Your health is not something you can look at as a short-term objective. Starting routines and turning them into healthy habits is a great way to achieve your long-term health goals. If you are looking for something small you can add to your routine that can help your body be more resilient for the future, dry body-brushing may be just the thing. Dry body-brushing or dry brushing involves rubbing a coarse-bristled brush on your skin to exfoliate it. The skin is the largest, most eliminative organ in our body, and exfoliating the skin removes dead skin cells from the surface of the epidermis and reveals soft, healthy skin. It also leads to better skin cell renewal and can help prevent the appearance of premature aging. Plus, it allows the body to pass toxins and absorb nutrients more easily by keeping pores unclogged. Additionally, dry brushing is thought to stimulate the body’s lymphatic system, which is responsible for protecting your body from illness by removing cellular waste and keeping the body's fluids balanced. It can become backed up or slowed down by blockages or diseases that weaken your immune system. You can keep your lymph system flowing with dry brushing a few times a week. Here are some things to keep in mind: • When purchasing your brush, look for an all-natural bristle brush and make sure you aren’t over exfoliating your skin. Watch out for brushes that are made out of plastic as they will scrape and damage your skin.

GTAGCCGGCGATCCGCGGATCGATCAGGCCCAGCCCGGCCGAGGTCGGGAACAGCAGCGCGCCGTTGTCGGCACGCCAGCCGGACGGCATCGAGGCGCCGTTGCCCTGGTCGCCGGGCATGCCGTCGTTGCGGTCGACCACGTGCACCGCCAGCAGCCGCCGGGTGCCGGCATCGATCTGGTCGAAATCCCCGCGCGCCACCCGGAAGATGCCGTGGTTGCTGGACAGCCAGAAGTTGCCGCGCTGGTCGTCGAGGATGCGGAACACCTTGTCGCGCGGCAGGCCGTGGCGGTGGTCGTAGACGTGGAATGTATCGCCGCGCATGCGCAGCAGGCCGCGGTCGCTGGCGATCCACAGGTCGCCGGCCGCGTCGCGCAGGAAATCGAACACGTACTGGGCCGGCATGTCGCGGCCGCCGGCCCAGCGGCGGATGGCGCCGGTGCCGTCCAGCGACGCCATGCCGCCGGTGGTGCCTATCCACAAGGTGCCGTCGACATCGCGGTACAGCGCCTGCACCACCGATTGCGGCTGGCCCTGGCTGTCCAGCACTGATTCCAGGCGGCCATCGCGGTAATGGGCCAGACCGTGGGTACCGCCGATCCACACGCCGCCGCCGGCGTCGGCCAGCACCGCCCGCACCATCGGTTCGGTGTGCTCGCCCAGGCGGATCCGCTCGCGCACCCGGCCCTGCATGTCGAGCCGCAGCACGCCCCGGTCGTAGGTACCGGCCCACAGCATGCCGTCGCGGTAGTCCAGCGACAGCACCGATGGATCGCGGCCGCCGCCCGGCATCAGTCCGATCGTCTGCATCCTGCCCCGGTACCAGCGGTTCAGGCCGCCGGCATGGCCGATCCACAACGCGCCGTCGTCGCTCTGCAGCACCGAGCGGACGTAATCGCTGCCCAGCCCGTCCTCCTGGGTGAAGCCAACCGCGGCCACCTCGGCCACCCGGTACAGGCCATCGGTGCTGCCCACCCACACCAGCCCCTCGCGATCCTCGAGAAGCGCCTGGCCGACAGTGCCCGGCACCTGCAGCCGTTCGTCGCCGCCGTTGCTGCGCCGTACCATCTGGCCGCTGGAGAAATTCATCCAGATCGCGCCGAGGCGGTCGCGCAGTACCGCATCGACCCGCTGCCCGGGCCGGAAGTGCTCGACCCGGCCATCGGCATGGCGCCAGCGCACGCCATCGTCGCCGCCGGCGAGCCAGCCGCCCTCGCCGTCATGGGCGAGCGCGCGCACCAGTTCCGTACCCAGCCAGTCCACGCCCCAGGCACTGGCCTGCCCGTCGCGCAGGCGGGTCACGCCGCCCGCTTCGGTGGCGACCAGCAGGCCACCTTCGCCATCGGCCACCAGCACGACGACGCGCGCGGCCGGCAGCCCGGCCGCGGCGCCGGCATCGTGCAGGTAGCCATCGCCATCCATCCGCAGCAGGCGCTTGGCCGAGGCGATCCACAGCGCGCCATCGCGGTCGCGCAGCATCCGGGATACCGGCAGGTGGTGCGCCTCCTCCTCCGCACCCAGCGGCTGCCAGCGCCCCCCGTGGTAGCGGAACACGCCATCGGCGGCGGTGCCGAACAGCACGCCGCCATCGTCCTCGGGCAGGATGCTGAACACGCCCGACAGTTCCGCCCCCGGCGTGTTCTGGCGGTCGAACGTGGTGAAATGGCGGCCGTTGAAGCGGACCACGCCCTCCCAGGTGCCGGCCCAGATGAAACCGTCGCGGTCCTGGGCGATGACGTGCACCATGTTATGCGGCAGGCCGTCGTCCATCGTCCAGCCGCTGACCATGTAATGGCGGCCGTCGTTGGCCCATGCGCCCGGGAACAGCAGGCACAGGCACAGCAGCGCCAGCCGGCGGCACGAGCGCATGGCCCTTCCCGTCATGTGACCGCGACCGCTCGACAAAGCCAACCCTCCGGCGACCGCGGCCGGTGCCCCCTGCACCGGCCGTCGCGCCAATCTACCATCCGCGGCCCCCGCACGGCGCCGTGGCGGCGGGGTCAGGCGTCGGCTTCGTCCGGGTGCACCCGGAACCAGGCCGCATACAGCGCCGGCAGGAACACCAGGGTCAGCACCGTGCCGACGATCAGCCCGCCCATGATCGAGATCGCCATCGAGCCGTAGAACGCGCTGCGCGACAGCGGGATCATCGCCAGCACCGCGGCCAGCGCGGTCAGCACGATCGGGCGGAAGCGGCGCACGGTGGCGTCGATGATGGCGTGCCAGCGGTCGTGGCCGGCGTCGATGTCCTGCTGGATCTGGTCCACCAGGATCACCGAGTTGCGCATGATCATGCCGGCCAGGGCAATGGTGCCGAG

• The best time to dry brush is in the morning before a shower. I love adding dry brushing into my morning routine three times a week. It gives me a boost of energy and leaves my skin soft and glowing! • When using your dry brush to stimulate your lymphatic system, use long strokes with mild pressure always moving toward your heart. • It is always great to follow up your dry brushing with a natural and hydrating oil, cream or lotion. Try adding a few drops of the essential oils (Helichrysum, Lavender or Frankincense) to jojoba oil for extra age- defying properties. • Never brush over open wounds or sunburned skin. A trained massage therapist can also use dry brushing to lessen
the effects of lymphedema, a condition where the tissue swells due to an accumulation of fluid; this usually occurs in the limbs. Ask your health care provider if dry brushing is right for you.
If you are interested in trying dry brushing, ask your massage therapist and we will be happy to add the health-boosting enhancement to your service. If you have any concerns, ask your health care provider before moving forward.
SEPTEMBER 2022 • ISSUE 15 ° ThriveVB.com ° (757) 829.7174 | 11
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